Raising hopes for those seeking decriminalisation of consensual gay sex, the Supreme Court today asserted that courts cannot wait for a "majoritarian government" to decide on enacting, amending or striking down a law if it violates fundamental rights.
Hearing a clutch of pleas challenging the validity of section 377 of the IPC, a five-judge Constitution bench headed by Chief Justice Dipak Misra, however, made clear that it may not strike down the law completely and deal with it to the extent it relates to consensual acts between two adults.
"If section 377 of the IPC goes away entirely, there will be anarchy. We are solely on consensual acts between man-man, man-woman. Consent is the fulcrum here. You cannot impose your sexual orientation on others without their consent," the top court said while allaying apprehensions of those opposed to the decriminalisation of the penal provision.
"We would not wait for the majoritarian government to enact, amend or not to enact any law to deal with violations of fundamental rights," the bench, which also comprised justices RF Nariman, AM Khanwilkar, DY Chandrachud and Indu Malhotra, said while reserving the verdict on the petitions seeking decriminalisation of consensual gay sex.
The observations came when lawyer Shyam George, appearing for Apostolic Alliance of Churches and Utkal Christian Association, said that it was not the job of the court and rather it fell under the domain of the legislature to decide whether to enact, amend the existing law as the decriminalising it would have the impacts on many other statutes which deal with matrimonial and civil rights of men and women.
Quoting from a US verdict in the case of the West Virginia Board of Education versus Burnette, Justice Nariman said, "The moment something is brought to our mind that there was violation of fundamental rights, it is our duty to strike that down."
"The whole object of the fundamental rights chapter is to give power to court to strike down laws that majoritarian governments do not touch due to political considerations. We are not bothered about what government does. They may enact, repeal, do whatever they want. It is our duty to uphold fundamental rights," Justice Nariman said.
Section 377 refers to 'unnatural offences' and says whoever voluntarily has carnal intercourse against the order of nature with any man, woman or animal, shall be punished with imprisonment for life, or with imprisonment of either description for a term which may extend to 10 years, and shall also be liable to pay a fine.
At the outset, George referred to the provision and said that it did not deal with the consent as the unnatural sexual activity was against the "order of the nature".
"What is the 'order of nature'? Is it only 'order of nature' if sex is meant for procreation? Every sexual act which does not lead to procreation is against the order of nature for you," the bench asked.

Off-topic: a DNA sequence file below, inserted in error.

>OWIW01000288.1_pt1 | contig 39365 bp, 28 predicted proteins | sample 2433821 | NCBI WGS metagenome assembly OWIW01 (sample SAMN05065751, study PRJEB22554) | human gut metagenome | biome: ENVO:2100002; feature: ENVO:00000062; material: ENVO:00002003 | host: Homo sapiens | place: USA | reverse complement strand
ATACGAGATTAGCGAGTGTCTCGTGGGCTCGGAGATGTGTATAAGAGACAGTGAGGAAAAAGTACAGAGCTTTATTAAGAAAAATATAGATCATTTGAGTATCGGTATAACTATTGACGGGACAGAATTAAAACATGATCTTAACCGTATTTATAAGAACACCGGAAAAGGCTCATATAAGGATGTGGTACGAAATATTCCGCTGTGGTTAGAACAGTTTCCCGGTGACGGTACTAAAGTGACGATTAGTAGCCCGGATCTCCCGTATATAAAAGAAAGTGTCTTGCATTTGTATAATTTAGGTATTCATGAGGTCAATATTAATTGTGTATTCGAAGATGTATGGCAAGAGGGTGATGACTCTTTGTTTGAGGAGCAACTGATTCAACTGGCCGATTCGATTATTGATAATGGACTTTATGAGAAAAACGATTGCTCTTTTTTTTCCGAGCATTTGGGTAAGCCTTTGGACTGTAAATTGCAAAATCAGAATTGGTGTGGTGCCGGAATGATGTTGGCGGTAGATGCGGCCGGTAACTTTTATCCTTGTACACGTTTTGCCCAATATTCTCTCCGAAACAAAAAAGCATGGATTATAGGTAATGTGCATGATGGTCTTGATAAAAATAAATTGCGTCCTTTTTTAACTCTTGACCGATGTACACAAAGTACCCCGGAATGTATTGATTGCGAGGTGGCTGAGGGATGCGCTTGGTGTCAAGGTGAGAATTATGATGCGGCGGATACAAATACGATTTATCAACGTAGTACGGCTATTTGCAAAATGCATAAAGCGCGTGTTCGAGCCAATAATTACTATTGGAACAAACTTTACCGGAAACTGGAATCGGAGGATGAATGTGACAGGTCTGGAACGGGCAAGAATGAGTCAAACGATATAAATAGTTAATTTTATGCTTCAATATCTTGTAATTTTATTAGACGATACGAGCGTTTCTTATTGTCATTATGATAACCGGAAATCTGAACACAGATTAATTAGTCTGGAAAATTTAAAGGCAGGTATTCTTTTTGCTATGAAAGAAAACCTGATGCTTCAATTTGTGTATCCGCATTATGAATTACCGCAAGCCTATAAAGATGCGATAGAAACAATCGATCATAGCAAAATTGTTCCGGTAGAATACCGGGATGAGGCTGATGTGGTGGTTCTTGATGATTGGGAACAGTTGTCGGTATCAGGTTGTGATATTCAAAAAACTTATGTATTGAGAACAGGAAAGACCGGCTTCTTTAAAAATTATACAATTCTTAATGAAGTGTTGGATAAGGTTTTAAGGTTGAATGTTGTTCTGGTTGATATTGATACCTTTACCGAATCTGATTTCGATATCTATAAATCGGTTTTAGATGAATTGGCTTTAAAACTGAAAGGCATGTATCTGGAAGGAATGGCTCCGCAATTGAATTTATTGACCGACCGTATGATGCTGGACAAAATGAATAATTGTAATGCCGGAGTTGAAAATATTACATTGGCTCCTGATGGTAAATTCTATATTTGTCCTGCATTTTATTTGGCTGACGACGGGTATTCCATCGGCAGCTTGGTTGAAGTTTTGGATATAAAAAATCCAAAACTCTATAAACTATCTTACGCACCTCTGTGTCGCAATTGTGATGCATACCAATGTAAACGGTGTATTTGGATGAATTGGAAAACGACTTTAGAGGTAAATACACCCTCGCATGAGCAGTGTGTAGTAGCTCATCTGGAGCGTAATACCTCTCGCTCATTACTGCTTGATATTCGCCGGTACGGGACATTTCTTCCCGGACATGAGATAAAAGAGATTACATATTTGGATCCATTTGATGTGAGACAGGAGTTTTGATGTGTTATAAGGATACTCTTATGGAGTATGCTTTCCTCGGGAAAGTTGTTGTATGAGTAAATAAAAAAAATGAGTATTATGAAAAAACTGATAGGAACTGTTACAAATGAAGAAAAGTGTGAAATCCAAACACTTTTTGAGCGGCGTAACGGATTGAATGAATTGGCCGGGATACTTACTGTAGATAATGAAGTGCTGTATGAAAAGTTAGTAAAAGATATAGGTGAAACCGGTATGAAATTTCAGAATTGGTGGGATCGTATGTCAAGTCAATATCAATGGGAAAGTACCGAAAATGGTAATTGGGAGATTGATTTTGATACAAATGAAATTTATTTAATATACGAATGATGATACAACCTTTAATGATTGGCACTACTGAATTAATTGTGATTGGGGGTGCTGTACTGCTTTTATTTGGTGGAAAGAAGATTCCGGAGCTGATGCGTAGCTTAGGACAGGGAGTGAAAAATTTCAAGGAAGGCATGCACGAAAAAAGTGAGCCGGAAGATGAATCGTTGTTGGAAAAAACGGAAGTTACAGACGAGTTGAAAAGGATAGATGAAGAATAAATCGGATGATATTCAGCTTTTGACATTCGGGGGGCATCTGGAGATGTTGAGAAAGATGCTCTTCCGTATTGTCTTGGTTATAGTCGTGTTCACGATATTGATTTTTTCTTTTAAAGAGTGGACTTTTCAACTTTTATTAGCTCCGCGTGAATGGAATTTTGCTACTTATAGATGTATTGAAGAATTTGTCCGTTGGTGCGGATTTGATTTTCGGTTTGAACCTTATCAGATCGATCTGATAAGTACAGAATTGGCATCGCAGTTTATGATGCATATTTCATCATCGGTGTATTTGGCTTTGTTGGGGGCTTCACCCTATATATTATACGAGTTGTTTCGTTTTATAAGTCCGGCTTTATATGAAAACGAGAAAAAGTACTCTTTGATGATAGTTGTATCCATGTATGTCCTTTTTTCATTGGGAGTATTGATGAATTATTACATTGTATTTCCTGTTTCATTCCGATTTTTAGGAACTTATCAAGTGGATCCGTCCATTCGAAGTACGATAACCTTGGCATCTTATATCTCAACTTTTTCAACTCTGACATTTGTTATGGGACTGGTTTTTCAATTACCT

It referred to the case of UK scientist Alan Turing and said that homosexuals in that country were chemically castrated as an alternative to prison and Turing might have committed suicide because of that.
"Fortunately, in our country there are no such convictions under section 377 of the IPC," the lawyer said.
The bench was not in agreement with the submissions of George and senior advocate K Radhakrishnan, appearing for NGO Trust God Ministries, that homosexuality promoted AIDS.
The public acceptance that people live in gay relationships will help meet health concerns, spread of HIV and the homosexuals, who live in denial with no access to medical care, are more in danger to contract and spread AIDS, the bench said.
It also gave the illustration of a village women attracting the AIDS through their husbands who worked as migrant workers, the bench, adding that unsafe sex led to such diseases and not the homosexual relationships.
"If you licence prostitution, you control it. If you shove it under the carpet, owing to some Victorian-era morality, it will only lead to health concerns. All prohibition is wrong," the bench said.
George also referred to the term "sexual orientation" and said it cannot be read interchangeably with the term "sex" used in article 14 and 15 which deal with the right to equality of the citizen.
He said the term sexual orientation was different from the term sex as there have been several kinds of sexual orientation, besides the LGBTQ (lesbian, gay, bisexual, trans gender and queer).
The top court had on July 12 said the social stigma and discrimination attached to the LGBTQ community would go if criminality of consensual gay sex is done away with, while maintaining that it would scrutinise the legal validity of section 377 of the IPC in all its aspects.
Earlier, the government had left it to the apex court to test the constitutional validity of section 377, urging that issues like gay marriages, adoption and ancillary civil rights of LGBTQ should not be dealt by it.
The bench had said it would test the validity of the law in relation to the consensual sexual acts of two adults and if it decides to strike down the penal provision then it would remove "ancillary disqualification" of LGBTQ community members which can join services, contest elections and form associations.